Microcontroller AT89S52 Description

Hello, this very post is related to the RPM meter project. In fact this is the description of  AT89S52 with reference to that context. You must first of all glance over the project here.  This is to mention here that this post is the work of all the same team members mentioned in the project. 

8051 is the name of a big family of microcontrollers. The device which we used in our project was the 'AT89S52' which is a typical 8051 microcontroller manufactured by Atmel™. The block diagram provided by Atmel™ in their datasheet that showed the architecture of 89S52 device seemed a bit complicated. A simpler architecture can be represented below.

The 89S52 has 4 different ports, each one having 8 Input/output lines providing a total of 32 I/O lines. Those ports can be used to output DATA and orders do other devices, or to read the state of a sensor, or a switch. Most of the ports of the 89S52 have 'dual function' meaning that they can be used for two different functions.

The first one is to perform input/output operations and the second one is used to implement special features of the microcontroller like counting external pulses, interrupting the execution of the program according to external events, performing serial data transfer or connecting the chip to a computer to update the software. Each port has 8 pins, and will be treated from the software point of view as an 8-bit variable called 'register', each bit being connected to a different Input/Output pin.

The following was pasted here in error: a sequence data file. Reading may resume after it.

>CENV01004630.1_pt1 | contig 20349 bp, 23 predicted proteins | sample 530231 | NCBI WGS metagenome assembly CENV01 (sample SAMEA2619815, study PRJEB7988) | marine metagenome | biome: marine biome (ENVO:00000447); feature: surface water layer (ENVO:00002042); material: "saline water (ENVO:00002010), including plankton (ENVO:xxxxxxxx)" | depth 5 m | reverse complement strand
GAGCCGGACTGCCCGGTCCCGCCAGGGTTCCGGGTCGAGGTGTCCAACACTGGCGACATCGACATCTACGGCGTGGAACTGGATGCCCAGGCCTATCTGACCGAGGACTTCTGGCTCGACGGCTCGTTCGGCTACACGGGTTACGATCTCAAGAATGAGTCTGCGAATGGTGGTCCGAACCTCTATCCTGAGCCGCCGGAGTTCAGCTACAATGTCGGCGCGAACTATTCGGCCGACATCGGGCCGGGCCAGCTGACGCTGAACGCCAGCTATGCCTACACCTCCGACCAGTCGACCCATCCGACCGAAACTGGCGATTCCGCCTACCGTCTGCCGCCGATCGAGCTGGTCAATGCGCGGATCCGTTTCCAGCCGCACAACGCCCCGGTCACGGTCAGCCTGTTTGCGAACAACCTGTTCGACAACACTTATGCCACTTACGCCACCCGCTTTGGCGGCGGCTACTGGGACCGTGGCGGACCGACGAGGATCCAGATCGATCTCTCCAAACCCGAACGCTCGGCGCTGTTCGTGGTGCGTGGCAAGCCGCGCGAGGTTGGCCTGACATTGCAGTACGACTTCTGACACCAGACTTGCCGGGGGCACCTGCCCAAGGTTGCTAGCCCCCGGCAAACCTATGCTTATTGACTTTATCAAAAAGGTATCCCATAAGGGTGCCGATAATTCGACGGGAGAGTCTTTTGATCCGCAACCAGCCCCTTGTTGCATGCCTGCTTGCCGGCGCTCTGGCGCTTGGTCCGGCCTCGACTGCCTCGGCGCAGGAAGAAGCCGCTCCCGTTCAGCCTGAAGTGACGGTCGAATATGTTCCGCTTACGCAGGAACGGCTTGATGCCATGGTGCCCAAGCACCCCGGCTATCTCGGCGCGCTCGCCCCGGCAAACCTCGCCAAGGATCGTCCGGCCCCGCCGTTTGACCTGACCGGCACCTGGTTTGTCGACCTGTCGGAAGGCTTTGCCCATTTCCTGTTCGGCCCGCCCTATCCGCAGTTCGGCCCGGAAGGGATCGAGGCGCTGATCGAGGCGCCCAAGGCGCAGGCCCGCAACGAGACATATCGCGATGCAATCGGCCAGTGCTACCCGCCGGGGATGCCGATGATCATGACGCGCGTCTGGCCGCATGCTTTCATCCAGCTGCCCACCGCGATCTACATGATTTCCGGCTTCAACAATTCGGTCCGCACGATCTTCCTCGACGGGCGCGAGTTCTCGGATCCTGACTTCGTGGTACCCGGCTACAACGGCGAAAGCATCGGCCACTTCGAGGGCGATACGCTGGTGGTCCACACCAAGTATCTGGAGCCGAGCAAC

There are two different memory types: RAM and EEPROM. Shortly, RAM is used to store variable during program execution, while the EEPROM memory is used to store the program itself, that's why it is often referred to as the 'program memory'. It is clear that the CPU (Central Processing Unit) is the heart of the micro controllers. It is the CPU that will Read the program from the FLASH memory and Execute it by interacting with the different peripherals

Diagram below shows the pin configuration of the 89S52, where the function of each pin is written next to it, and, if it exists, the dual function is written between brackets. Note that the pins that have dual functions can still be used normally as an input/output pin. Unless the program uses their dual functions, all the 32 I/O pins of the microcontroller are configured as input/output pins.

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